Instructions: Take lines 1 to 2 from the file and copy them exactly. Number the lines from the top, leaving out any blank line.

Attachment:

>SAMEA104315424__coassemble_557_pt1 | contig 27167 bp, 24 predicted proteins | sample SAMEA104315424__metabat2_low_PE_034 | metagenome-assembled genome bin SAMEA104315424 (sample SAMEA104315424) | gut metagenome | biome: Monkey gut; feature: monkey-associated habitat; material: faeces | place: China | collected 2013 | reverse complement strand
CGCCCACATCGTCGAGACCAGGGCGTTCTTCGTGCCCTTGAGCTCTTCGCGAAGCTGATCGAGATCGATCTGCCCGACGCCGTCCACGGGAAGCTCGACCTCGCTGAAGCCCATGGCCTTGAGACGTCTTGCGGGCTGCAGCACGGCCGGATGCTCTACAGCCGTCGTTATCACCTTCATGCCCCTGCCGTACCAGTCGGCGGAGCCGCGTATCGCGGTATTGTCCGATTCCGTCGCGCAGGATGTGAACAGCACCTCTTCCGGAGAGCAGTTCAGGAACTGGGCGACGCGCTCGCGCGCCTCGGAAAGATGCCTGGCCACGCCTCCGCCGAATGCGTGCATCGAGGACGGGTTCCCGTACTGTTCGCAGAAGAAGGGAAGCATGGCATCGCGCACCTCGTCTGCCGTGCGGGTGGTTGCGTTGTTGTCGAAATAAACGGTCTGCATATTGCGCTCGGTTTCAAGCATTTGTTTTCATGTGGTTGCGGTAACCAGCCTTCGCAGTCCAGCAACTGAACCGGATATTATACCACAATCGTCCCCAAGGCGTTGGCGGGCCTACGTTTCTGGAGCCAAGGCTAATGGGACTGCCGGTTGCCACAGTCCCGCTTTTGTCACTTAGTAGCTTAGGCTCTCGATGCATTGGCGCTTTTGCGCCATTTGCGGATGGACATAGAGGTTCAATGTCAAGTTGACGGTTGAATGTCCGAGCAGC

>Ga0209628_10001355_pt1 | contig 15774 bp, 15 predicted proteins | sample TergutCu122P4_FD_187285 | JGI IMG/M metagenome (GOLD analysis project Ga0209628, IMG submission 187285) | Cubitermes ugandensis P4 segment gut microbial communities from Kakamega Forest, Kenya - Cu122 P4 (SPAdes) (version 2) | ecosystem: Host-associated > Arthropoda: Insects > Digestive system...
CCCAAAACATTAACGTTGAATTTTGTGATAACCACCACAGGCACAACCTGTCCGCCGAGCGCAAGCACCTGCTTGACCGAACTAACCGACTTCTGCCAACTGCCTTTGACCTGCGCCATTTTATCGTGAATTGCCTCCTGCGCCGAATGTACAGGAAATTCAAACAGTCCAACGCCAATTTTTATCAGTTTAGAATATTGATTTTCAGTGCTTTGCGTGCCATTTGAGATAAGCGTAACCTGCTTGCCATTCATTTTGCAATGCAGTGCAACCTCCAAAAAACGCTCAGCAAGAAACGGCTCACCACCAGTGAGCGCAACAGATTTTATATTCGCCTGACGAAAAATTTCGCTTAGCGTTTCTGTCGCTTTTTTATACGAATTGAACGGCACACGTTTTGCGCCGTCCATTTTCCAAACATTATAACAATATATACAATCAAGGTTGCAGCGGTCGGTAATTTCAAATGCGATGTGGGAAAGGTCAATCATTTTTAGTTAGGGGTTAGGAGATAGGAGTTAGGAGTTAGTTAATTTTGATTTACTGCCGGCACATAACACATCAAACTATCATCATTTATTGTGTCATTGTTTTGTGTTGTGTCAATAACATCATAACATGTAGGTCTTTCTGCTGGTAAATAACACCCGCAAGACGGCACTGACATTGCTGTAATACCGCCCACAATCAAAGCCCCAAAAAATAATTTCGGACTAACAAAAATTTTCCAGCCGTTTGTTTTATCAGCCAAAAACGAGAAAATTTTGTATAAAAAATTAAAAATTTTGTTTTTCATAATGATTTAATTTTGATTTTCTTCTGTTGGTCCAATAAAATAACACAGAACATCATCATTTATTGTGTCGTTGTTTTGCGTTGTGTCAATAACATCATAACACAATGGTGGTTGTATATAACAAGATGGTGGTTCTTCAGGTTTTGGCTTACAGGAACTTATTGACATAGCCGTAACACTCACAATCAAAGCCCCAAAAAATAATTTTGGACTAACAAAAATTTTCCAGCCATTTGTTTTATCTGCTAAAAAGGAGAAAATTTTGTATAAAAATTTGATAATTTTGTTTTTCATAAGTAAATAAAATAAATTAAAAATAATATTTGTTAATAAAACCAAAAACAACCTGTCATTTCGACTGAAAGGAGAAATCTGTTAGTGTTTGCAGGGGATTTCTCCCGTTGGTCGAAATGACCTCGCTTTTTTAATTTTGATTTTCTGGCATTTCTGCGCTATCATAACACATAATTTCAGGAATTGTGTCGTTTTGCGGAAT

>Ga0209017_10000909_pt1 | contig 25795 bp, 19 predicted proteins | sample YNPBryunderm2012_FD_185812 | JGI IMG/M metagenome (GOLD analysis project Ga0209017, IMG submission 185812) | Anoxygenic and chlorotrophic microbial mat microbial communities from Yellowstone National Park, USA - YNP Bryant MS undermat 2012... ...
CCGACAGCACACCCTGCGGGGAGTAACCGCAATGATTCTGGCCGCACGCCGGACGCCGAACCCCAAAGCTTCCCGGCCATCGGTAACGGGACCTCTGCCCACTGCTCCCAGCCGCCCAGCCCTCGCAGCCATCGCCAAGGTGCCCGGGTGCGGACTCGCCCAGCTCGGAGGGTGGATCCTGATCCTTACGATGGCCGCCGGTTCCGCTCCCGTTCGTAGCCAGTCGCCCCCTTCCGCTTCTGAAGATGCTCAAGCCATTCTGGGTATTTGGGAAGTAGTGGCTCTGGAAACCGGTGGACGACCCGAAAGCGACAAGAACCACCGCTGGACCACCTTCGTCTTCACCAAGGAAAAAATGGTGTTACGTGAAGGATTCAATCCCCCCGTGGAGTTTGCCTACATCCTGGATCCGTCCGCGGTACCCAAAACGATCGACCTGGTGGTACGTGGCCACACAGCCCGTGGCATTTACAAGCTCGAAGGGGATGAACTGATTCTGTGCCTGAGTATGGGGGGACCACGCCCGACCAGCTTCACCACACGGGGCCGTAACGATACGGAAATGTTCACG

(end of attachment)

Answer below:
>SAMEA104315424__coassemble_557_pt1 | contig 27167 bp, 24 predicted proteins | sample SAMEA104315424__metabat2_low_PE_034 | metagenome-assembled genome bin SAMEA104315424 (sample SAMEA104315424) | gut metagenome | biome: Monkey gut; feature: monkey-associated habitat; material: faeces | place: China | collected 2013 | reverse complement strand
CGCCCACATCGTCGAGACCAGGGCGTTCTTCGTGCCCTTGAGCTCTTCGCGAAGCTGATCGAGATCGATCTGCCCGACGCCGTCCACGGGAAGCTCGACCTCGCTGAAGCCCATGGCCTTGAGACGTCTTGCGGGCTGCAGCACGGCCGGATGCTCTACAGCCGTCGTTATCACCTTCATGCCCCTGCCGTACCAGTCGGCGGAGCCGCGTATCGCGGTATTGTCCGATTCCGTCGCGCAGGATGTGAACAGCACCTCTTCCGGAGAGCAGTTCAGGAACTGGGCGACGCGCTCGCGCGCCTCGGAAAGATGCCTGGCCACGCCTCCGCCGAATGCGTGCATCGAGGACGGGTTCCCGTACTGTTCGCAGAAGAAGGGAAGCATGGCATCGCGCACCTCGTCTGCCGTGCGGGTGGTTGCGTTGTTGTCGAAATAAACGGTCTGCATATTGCGCTCGGTTTCAAGCATTTGTTTTCATGTGGTTGCGGTAACCAGCCTTCGCAGTCCAGCAACTGAACCGGATATTATACCACAATCGTCCCCAAGGCGTTGGCGGGCCTACGTTTCTGGAGCCAAGGCTAATGGGACTGCCGGTTGCCACAGTCCCGCTTTTGTCACTTAGTAGCTTAGGCTCTCGATGCATTGGCGCTTTTGCGCCATTTGCGGATGGACATAGAGGTTCAATGTCAAGTTGACGGTTGAATGTCCGAGCAGC